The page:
To get the full suite of features, you need a Chinese credit or debit card. You also need to use a mainland ID card, or Mainland Travel Permit for Hong Kong, Macao, and Taiwan residents for real-name verification. Foreigners with legal residence in China can access some but not all of the advanced features. 

If you only hold a foreign bank card, WeChat Wallet can still be set up for in-app purchases, payments in physical stores by scanning barcodes, and even making donations to panhandlers on the streets. But you cannot transfer to your contacts and friends and there are other limitations.

The mobile payment system is a huge draw for users as it unlocks myriad functions that generally fall into the following categories:

Food delivery (see demo in GIF above)

Backed by WeChat’s creator, Tencent, China’s largest on-demand delivery app Meituan naturally has a seat in the mobile wallet.


Per Columbia Journalism Review, WeChat is the primary source of news for most people in China. WeChat hosts both official accounts of traditional news outlets and blogs, and podcasts created by independent users. In 2017, WeChat introduced a “tipping” feature, which allows readers to financially support their favorite bloggers.


JD.com and Pinduoduo, two major players in China’s ecommerce industry, were integrated in WeChat Pay as third-party operators after they formed alliances with Tencent in a collective battle against Alibaba. You can also find a number of other Tencent-backed ecommerce sites such as social women’s fashion service Mogujie 蘑菇街 and Zhuanzhuan 转转, a secondhand goods trading platform. 


Tencent owns stakes in Didi Chuxing, China’s largest ride-hailing firm. So you should know the deal at this point — of course it has a spot on WeChat. 


Maoyan, China’s leading ticketing operator, is on the app. 


Online travel agency Yilong is also here if you want to book trains, flights, or hotels.

Real estate

Looking to buy a property or find a rental? No problem, real estate listings and services platform Ke.com is here to help.

Financial services

Like its rival Ant Financial, Tencent has been rapidly accelerating its venture into the business of digital financial services. In 2017, Tencent released its proprietary insurance platform WeSure (微保 wēi bǎo) within WeChat. Lǐcáitōng 理财通, Tencent’s own wealth management service, can also be found here. 


Tencent Charity, the company’s mobile donation site, is included in WeChat, allowing users to contribute directly to approved organizations. 

Public services

These include online payment of utility bills, doctor appointment booking, looking up your traffic violation record, and other services depending on local governments and third-party companies. 

Mini programs (see demo in GIF above)

Mini programs are Tencent’s attempt to ensure that you never, ever, ever leave the app. They are essentially applications smaller than 10 megabytes that can run within the WeChat interface. By saving the fuss of downloading apps from traditional app stores and switching between them for different purposes, the introduction of mini programs is a groundbreaking move that has the potential to transform WeChat into the ultimate walled garden, a digital ecosystem that you never want to escape.

In fact, WeChat’s aggressive push into mini programs has already yielded results. According to a statement from WeChat head Allen Zhang 张小龙 in July, about 1 million mini programs had found their home on WeChat, increasing from 580,000 in January. He said around 200 million people use them every day. Per CNBC, a number of international brands such as McDonald’s and Tesla have released mini programs. Mobile game Jump Jump attracted 400 million players in less than three days after debuting on WeChat in 2018, making it one of the most popular mobile games in the country.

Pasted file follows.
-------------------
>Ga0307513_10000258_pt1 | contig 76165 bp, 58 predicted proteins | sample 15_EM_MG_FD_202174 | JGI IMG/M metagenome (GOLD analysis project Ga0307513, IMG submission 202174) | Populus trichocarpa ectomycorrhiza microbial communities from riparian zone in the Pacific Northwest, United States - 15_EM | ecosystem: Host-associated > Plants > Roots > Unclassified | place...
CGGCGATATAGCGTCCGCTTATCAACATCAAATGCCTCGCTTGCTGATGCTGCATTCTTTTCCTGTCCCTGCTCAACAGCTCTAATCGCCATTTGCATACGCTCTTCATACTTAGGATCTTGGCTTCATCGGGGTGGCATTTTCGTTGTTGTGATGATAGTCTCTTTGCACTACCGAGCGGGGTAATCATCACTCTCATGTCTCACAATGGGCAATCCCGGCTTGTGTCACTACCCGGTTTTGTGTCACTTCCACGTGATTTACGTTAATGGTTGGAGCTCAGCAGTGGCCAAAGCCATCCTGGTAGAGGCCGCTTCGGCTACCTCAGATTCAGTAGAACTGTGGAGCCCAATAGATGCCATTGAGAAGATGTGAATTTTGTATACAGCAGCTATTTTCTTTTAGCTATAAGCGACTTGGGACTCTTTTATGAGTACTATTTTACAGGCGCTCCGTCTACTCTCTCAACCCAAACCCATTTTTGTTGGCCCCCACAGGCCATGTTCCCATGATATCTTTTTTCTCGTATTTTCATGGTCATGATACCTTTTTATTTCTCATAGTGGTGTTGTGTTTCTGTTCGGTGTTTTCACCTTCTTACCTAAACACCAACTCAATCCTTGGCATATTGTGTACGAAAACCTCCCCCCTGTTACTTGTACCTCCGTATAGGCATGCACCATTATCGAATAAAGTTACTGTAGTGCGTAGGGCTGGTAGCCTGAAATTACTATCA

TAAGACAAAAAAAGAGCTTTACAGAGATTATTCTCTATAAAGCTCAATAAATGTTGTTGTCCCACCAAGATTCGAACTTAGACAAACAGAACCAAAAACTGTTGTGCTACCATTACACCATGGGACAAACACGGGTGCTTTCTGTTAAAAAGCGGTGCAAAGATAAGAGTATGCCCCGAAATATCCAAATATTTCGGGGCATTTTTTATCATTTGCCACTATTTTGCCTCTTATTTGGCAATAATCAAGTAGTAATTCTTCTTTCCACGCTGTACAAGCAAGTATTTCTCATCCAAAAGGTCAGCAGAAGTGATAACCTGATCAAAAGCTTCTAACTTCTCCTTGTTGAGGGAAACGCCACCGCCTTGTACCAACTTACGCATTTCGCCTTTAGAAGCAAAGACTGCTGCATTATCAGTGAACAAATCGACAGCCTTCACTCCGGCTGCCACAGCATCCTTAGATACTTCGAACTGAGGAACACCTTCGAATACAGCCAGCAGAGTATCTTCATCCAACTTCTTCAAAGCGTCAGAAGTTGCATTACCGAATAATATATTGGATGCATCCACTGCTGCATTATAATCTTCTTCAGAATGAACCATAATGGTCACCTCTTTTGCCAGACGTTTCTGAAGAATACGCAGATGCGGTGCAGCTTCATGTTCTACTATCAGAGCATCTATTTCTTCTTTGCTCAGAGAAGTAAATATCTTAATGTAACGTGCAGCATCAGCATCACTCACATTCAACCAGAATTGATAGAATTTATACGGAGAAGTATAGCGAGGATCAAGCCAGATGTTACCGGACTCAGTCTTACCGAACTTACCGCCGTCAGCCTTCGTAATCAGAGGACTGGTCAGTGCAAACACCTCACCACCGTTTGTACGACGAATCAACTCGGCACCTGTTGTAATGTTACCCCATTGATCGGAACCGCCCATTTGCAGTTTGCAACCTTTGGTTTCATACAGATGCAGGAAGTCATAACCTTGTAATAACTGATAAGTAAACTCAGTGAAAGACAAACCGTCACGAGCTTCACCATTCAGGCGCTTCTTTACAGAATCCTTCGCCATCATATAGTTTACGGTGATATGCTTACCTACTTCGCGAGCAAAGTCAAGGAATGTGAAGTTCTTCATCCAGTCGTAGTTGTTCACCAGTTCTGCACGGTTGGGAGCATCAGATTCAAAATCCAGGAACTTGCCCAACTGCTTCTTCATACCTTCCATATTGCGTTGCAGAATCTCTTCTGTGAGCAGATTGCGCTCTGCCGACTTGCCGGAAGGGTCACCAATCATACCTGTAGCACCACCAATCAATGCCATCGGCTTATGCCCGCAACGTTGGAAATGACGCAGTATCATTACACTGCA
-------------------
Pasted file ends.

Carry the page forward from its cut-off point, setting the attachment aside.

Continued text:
Is WeChat profitable for Tencent?

For a long time, WeChat, despite its exponential growth in user base, seemed unenthusiastic about monetization. Unlike other social media apps, which rely heavily on ad display, WeChat is famously averse to overwhelming its users with advertising, which was part of its initial appeal to Chinese mobile phone users. WeChat still maintains its original policy of allowing a maximum of two ads a day to appear on Moments, which, according to Tencent’s Chief Strategy Officer James Gordon Mitchell, is “extremely conservative compared to our global peers.”

While Allen Zhang assured WeChat’s users this year that monetization isn’t among his priorities, it’s evident that the app’s rollout of mini programs and constant addition of services owned by Tencent serves a clear purpose of directing its users to other profitable businesses like insurance and investment.

How does WeChat use you?

Social networking is a trade. You give up some privacy and in return you get access to a plethora of digital services and a platform where you can talk to your friends and family. 

When it comes to privacy, WeChat’s lack of interest in protecting its user data is extremely troubling. Essentially, you should not have any reasonable expectation of privacy on WeChat. 

Although Tencent has denied spying on WeChat’s users on multiple occasions as privacy concerns grew, as mentioned above, Chinese law requires tech companies to cooperate with the state, and the Chinese state is not known for its respect for individual rights. And there is evidence that WeChat has already landed many people in trouble for their social media activity. 

In 2017, a member of a Muslim minority group was sentenced to two years in prison after teaching the Koran in WeChat group discussions. In the same year, a migrant worker in Beijing received a nine-month jail sentence for joking about the Islamic State military group (ISIS) in WeChat groups. There’s been a steady trickle of stories such as these, but even if you don’t get locked up, Tencent will suspend your account if you say anything politically sensitive: Big Brother is right there in your phone once you start using the app. 

When confronted about misuse of personal data, WeChat usually cites its privacy policy, which states that, in some cases, it may need to “retain, disclose, and use” user information per government requests.